Stack Overflow is a community of 4.7 million programmers, just like you, helping each other.

Join them; it only takes a minute:

Sign up
Join the Stack Overflow community to:
  1. Ask programming questions
  2. Answer and help your peers
  3. Get recognized for your expertise

I'm trying to build a serial command interpreter, so I want to store my commands in an array. I want each command to have a name and a function pointer so that I can compare the command name to what I typed into and then call the function. I'm not that good with C, so please help! Here is what I have so far.

The command array will be an array of structs. Each struct will have a string and a function pointer. There are errors here, but I don't know how to fix them. These are done before main.

typedef struct cmdStruct {
    char cmd[16];
    void (*cmdFuncPtr)(void);

void (*ledFuncPtr)(void);
void (*cmd2FuncPtr)(void);

// assign pointers to functions
ledFuncPtr = &LedFunction;
cmd2FuncPtr = &Cmd2Function;

//build array of structs
CmdStruct cmdStructArray[] = cmdStructArray = { {"led",   ledFuncPtr   },
                                                {"cmd2",  cmd2FuncPtr  },  };

Later on, I will go through the struct array to compare it to the received command.

// go through the struct array to do string comparison on each struct's string member
for (int i = 0; i < sizeof(cmdStructArray); i++) {
    // string comparison of received command and string of struct
    if(strcmp(cmdStructArray[i].cmd, receivedCmd)==0) {
        // dereference function pointer

What parts am I doing wrong, and how do I fix them?

share|improve this question
What are the errors? – OldProgrammer Jan 9 '13 at 19:25
You are iterating i until sizeof(CmdStructArray) ie 16*sizeof(char) + size of a pointer(in your machine). which is definitely larger than in your case. – Sibi Rajasekaran Jan 9 '13 at 19:33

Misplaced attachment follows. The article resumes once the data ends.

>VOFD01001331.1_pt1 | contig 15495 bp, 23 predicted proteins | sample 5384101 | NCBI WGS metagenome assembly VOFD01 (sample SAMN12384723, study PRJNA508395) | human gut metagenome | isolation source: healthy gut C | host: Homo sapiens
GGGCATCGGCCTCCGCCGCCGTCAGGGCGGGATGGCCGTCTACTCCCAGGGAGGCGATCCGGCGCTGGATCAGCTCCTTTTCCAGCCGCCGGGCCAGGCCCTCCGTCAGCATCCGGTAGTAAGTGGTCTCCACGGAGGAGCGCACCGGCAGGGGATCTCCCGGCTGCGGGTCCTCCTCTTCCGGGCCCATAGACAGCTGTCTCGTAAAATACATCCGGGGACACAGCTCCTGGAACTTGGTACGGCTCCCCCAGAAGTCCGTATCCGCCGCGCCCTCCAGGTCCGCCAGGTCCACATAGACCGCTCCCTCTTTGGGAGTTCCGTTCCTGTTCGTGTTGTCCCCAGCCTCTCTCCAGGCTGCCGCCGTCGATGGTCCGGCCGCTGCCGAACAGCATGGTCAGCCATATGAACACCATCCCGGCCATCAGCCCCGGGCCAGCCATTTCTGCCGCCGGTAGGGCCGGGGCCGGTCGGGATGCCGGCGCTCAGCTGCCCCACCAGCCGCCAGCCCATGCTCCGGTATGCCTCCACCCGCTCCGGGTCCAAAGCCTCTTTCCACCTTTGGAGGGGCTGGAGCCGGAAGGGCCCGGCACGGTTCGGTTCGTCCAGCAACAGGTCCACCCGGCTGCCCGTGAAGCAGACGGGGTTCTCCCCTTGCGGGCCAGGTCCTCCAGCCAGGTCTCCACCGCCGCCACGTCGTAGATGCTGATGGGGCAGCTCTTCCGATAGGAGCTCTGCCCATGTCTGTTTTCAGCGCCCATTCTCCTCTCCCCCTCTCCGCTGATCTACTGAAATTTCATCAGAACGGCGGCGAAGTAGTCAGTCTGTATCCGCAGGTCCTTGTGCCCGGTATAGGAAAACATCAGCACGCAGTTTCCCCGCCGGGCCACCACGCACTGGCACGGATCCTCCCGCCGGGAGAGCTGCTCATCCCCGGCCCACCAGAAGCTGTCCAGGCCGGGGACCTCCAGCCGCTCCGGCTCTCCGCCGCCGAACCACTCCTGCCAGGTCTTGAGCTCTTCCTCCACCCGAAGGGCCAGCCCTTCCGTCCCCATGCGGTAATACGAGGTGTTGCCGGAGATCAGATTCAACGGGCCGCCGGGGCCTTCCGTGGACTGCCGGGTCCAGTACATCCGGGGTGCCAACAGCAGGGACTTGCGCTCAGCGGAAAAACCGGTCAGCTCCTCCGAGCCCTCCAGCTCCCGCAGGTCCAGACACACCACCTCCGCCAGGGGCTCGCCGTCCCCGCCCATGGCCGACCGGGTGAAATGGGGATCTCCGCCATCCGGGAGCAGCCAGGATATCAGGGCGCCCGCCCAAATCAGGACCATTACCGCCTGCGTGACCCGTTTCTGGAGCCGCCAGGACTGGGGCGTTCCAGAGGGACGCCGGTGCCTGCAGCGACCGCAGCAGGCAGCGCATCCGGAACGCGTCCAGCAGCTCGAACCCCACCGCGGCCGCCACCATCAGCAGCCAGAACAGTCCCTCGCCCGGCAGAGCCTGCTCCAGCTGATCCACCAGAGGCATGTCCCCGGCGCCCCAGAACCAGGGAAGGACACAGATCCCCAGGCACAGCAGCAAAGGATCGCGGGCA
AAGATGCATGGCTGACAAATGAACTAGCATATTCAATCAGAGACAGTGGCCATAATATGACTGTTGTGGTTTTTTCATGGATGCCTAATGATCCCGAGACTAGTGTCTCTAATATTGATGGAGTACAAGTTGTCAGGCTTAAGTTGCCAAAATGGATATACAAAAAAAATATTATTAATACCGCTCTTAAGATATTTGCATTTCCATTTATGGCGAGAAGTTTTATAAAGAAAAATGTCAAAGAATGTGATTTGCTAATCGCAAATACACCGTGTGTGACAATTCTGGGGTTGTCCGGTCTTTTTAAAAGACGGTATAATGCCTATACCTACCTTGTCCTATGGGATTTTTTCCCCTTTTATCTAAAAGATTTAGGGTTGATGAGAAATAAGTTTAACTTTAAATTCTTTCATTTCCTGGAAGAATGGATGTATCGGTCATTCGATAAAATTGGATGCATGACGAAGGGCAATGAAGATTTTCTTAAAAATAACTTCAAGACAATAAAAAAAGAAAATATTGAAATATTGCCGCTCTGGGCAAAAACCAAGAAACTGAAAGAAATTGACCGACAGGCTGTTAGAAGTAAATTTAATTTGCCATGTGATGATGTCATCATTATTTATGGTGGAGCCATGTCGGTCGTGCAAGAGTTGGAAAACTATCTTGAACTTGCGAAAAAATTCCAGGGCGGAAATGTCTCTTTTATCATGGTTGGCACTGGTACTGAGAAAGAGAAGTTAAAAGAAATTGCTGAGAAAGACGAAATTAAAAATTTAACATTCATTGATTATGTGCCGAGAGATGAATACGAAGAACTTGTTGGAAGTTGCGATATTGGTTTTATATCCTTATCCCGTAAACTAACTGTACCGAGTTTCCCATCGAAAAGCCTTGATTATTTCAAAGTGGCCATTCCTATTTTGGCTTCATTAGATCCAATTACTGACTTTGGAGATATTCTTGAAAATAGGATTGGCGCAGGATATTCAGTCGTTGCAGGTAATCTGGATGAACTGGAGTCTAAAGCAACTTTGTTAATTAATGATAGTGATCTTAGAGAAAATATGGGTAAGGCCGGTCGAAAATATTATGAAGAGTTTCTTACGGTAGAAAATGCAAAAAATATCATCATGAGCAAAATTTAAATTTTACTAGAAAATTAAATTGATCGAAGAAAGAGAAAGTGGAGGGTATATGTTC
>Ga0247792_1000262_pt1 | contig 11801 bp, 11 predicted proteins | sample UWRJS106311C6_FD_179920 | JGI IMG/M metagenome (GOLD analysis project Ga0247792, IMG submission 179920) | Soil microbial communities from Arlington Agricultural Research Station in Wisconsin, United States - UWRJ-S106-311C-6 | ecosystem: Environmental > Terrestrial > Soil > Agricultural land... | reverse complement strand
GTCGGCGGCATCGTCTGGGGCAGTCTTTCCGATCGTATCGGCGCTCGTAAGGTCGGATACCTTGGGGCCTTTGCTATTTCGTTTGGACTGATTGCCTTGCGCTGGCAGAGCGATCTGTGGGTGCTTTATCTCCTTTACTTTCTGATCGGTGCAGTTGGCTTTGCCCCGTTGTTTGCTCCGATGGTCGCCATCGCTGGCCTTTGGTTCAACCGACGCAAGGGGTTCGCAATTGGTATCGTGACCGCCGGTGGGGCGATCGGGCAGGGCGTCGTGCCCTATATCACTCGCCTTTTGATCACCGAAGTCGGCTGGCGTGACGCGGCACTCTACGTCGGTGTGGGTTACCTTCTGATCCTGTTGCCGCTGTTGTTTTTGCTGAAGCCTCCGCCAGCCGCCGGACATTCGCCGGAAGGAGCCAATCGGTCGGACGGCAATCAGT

up vote 3 down vote accepted

As it has already been noted, your cycle makes wrong number of iterations. sizeof array does give you the number of elements in the array, but rather the number of bytes in the array. You have to calculate sizeof array / sizeof *array to get the number of elements.

Also, your function call syntax is invalid


The above will not compile. You cannot specify void as an argument in function call. (void) syntax can only be used in function declarations. If the function accepts no parameters, the call should look as


Also, this will not compile as well

CmdStruct cmdStructArray[] = cmdStructArray = { {"led",   ledFuncPtr   },
                                                {"cmd2",  cmd2FuncPtr  },  };

Why are you mentioning cmdStructArray in this declaration twice?

Some additional, essentially cosmetic remarks:

Firstly, since your commands are probably going to be string literals known at compile time, you can declare the first member of your struct as a const char * pointer instead of char array

typedef struct cmdStruct {
  const char *cmd;
  void (*cmdFuncPtr)(void);
} CmdStruct;

The initialization syntax does not change. This will relieve you of the need to worry about the size of the array (16 that you currently have there).

Secondly, it is not clear why you had to declare intermediate pointers to functions ledFuncPtr and cmd2FuncPtr instead of initializing your array directly. What was the purpose of this

void (*ledFuncPtr)(void);
void (*cmd2FuncPtr)(void);

// assign pointers to functions
ledFuncPtr = &LedFunction;
cmd2FuncPtr = &Cmd2Function;

CmdStruct cmdStructArray[] = { {"led",   ledFuncPtr  },
                               {"cmd2",  cmd2FuncPtr }, };

when you could simply do this

CmdStruct cmdStructArray[] = { {"led",   &LedFunction  },
                               {"cmd2",  &Cmd2Function }, };

(without introducing ledFuncPtr and cmd2FuncPtr at all)?

Thirdly, you don't have to use * and & operators with function pointers. This will work too

CmdStruct cmdStructArray[] = { {"led",   LedFunction   },
                               {"cmd2",  Cmd2Function  }, };



Anyway, this is a purely cosmetic issue, a matter of personal preference.

share|improve this answer
I'd like to add that CmdStruct cmdStructArray[] = cmdStructArray = { {"led", LedFunction }, {"cmd2", Cmd2Function }, }; i.e. double assignment is not legal in C. I'm also not sure what the original purpose of this double assignment is. – Grieverheart Jan 9 '13 at 20:19
@user1294203: Yes, I missed this detail. Added to the answer. Thanks. In the OP's code the first = will probably be interpreted as initialization, while the second = - as assignment. However, the syntax of the right-hand side is invalid for assignment, not even mentioning that arrays are not assignable. – AnT Jan 9 '13 at 20:31
Sorry, the double assignment was a copy paste error. – Jack Jan 9 '13 at 22:04

sizeof(cmdStructArray) is not in elements, but rather in bytes.

Use sizeof(cmdStructArray)/sizeof(cmdStructArray[0]).

share|improve this answer

Your Answer


By posting your answer, you agree to the privacy policy and terms of service.

Not the answer you're looking for? Browse other questions tagged or ask your own question.